To Trade or Invest? That is the Question

Meir Barak  |

An art dealer is very different from an art collector. The art dealer will not buy famous paintings and store them in the safe for decades, hoping their value will rise. The art dealer buys a painting only if he or she estimates there is a certain range of profit in a short-term sale. Like all of us, the art dealer needs to pay a mortgage and cover food and other living expenses. 

The stock trader is just like the art dealer: both buy and sell in order to create the profit that provides for their livelihood. Professional traders buy stocks at a price they know is too low, with the intent of selling at a price they know is too high. Stock traders also make mistakes. But a stock trader who succeeds more often than errs can make a living from the profession.

In contrast to the trader, investors do not try to earn their living from the market. Investors turn their funds over to the management of others, or manage their funds by themselves in the hope of positive yields. Investors may improve or worsen their long-term financial status, but cannot assure payment of their credit card bill at the end of each month. A trader plans in advance how much money to risk with each transaction, whereas the investor might, during tough times, discover that most of his or her money has evaporated. Traders sleep peacefully knowing that most of their money is in cash, whereas the investor is exposed to market fluctuations.

Fast Money vs. Slow Money

Traders use “fast money.” Investors use “slow money.” Can $100 in the hands of a trader be the same as $100 in the hands of the investor? Not at all. When the stock exchange ends the year with increases at 6%, the investor’s funds have followed all trends over the year, and therefore these funds are called “slow money.” By contrast, traders enter and exit on each day of trade. An overall yearly change of 6% comprises hundreds of trade days and tens of weeks during which the market rises or drops several percentage points. Traders follow these ups and downs, and unlike the investor, traders use that same $100 many times, sometimes thousands of times over. The trader’s money is “fast,” as it enters and exits the market incessantly. We could say that a trader’s money works harder. The investor’s money is “slow.” The trader’s “fast money” piggybacks on the “slow money.”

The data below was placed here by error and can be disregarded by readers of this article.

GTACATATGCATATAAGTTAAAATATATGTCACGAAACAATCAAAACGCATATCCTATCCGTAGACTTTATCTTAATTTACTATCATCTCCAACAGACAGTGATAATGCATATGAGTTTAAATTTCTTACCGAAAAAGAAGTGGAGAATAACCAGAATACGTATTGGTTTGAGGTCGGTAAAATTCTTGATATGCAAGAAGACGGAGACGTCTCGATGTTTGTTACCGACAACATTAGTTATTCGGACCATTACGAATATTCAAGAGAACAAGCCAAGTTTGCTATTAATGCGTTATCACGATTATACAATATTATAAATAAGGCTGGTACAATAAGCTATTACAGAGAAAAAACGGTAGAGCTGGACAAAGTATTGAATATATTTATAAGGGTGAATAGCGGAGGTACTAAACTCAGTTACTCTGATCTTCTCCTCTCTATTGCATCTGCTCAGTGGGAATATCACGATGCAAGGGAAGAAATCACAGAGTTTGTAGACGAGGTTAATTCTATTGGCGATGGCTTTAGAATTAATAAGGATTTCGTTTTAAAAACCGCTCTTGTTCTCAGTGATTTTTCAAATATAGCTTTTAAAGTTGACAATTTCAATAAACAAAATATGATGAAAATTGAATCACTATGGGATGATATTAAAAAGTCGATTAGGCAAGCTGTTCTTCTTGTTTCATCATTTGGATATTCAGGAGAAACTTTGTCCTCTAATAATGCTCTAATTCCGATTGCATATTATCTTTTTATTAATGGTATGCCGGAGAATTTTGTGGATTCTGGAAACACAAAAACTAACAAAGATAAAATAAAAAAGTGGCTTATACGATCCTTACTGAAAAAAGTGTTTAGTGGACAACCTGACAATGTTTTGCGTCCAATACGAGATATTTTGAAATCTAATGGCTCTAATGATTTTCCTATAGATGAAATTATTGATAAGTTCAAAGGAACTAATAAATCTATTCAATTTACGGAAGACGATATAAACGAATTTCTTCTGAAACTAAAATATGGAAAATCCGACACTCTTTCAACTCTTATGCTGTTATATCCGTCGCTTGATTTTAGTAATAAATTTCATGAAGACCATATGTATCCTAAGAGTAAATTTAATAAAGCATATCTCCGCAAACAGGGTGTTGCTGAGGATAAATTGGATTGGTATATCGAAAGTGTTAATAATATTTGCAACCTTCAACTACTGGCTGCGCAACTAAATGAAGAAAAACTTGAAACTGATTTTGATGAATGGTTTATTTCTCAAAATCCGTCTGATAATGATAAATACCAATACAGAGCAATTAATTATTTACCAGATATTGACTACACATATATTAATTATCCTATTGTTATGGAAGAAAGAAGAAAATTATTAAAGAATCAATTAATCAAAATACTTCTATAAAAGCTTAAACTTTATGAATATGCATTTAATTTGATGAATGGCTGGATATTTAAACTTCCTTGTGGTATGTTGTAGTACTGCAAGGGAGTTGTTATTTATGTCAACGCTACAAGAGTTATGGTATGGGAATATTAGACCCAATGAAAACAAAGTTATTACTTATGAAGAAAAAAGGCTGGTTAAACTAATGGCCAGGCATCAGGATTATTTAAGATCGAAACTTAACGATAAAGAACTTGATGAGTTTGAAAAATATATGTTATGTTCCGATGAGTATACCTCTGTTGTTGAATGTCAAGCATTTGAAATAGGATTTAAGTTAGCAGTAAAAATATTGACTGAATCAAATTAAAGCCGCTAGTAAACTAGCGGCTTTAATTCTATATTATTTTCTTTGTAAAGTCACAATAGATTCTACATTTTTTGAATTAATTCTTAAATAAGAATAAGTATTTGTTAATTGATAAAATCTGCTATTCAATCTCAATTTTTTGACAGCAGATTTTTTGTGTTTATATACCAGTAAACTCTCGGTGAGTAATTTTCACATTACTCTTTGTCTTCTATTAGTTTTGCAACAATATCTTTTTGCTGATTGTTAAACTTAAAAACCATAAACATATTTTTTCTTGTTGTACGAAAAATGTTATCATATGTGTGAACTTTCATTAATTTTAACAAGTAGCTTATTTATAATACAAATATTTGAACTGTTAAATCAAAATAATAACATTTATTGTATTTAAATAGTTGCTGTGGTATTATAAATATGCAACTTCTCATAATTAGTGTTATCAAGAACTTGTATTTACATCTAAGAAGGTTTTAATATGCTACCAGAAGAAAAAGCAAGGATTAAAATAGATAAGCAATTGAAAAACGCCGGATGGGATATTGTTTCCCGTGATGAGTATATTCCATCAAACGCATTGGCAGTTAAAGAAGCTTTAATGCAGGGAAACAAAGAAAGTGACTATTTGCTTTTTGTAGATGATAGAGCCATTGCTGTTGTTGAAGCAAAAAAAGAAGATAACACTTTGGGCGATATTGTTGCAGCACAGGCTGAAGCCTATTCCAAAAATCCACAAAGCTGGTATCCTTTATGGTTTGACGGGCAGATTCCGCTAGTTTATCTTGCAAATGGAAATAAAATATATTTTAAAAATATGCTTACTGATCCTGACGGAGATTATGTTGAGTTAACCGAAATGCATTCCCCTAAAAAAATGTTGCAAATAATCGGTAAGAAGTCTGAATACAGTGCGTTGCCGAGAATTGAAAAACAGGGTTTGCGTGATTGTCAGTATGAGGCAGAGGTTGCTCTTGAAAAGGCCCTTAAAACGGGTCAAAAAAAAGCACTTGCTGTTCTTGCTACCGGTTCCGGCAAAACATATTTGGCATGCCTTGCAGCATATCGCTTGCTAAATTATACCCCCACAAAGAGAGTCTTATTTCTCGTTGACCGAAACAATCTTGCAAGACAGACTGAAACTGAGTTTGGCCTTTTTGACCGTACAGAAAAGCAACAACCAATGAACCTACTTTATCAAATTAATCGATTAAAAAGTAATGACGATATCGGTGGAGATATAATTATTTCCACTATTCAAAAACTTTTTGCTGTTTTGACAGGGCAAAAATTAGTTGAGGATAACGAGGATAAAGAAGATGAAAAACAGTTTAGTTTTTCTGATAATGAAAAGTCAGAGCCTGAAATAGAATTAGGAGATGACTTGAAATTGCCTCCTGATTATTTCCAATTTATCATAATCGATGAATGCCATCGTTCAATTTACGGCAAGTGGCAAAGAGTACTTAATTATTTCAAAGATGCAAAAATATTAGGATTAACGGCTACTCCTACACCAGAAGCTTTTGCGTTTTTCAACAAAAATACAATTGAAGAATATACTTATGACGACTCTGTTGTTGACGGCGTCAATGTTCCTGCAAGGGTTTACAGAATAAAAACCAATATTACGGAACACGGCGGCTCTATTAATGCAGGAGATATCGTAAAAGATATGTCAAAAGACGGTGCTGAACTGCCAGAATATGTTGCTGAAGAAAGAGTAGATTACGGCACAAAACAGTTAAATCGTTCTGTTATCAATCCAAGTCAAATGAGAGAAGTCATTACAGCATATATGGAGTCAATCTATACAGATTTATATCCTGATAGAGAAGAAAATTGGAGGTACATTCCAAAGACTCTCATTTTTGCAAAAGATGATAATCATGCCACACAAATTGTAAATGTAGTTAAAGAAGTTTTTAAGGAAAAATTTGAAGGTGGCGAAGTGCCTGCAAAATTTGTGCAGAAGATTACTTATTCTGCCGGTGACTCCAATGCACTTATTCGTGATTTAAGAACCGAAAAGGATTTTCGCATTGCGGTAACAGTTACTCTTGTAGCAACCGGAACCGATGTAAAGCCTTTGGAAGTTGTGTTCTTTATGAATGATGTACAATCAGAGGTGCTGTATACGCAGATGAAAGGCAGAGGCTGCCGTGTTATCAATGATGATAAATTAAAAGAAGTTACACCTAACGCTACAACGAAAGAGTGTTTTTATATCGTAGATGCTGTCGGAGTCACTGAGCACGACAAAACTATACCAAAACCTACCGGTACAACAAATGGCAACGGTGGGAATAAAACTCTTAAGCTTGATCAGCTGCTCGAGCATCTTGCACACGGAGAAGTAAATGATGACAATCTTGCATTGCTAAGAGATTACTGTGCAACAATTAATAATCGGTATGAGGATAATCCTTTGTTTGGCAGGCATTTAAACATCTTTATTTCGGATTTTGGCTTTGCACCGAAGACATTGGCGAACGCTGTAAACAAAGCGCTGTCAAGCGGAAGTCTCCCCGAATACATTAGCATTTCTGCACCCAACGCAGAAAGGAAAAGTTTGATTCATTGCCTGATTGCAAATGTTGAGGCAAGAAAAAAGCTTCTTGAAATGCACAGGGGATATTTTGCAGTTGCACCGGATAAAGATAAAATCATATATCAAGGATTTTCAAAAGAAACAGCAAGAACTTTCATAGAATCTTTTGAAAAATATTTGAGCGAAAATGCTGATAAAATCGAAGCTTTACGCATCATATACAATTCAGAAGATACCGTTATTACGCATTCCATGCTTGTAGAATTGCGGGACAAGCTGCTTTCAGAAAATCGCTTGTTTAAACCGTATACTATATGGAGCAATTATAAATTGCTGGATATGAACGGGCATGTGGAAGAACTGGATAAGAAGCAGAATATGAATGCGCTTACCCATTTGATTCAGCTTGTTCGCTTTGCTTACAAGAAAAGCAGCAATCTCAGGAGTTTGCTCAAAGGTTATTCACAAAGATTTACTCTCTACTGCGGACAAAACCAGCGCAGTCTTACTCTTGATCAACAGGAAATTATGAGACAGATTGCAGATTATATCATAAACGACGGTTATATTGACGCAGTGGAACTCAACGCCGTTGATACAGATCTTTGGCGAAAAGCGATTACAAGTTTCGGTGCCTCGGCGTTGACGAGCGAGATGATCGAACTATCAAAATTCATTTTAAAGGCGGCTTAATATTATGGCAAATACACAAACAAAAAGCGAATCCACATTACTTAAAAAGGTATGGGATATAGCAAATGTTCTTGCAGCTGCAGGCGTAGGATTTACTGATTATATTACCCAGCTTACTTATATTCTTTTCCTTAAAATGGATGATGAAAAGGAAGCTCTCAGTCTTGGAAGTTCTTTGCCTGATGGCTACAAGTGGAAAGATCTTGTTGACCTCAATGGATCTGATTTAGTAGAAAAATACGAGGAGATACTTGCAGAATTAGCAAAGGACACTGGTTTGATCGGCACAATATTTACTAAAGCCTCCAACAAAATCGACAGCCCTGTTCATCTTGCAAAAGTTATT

Trading is my profession. Investment is not. I don’t negate the validity of investment, especially if you're good at it. But I do know that investments will never lead to a monthly salary from the market. I do believe that most of your free money should be invested, if not in the stock exchange, perhaps in real estate. But that’s not my field of expertise...I'm a day trader

The Art of the Day Trade

Day trading is an art integrated with precision knowledge. The rules for the precision knowledge can be learned, but the art needs to be developed.

Day trading lies partway between relying on precise knowledge and being an art. Day traders will never be successful if they focus on technical control alone. If technical control is all that's needed, it would be accounting. A winning trader succeeds in merging knowledge and artistry.  



To begin your own journey toward financial independence, visit Meir Barak's site Tradenet and check out his book "The Market Whisperer".

DISCLOSURE: The views and opinions expressed in this article are those of the authors, and do not represent the views of Readers should not consider statements made by the author as formal recommendations and should consult their financial advisor before making any investment decisions. To read our full disclosure, please go to:



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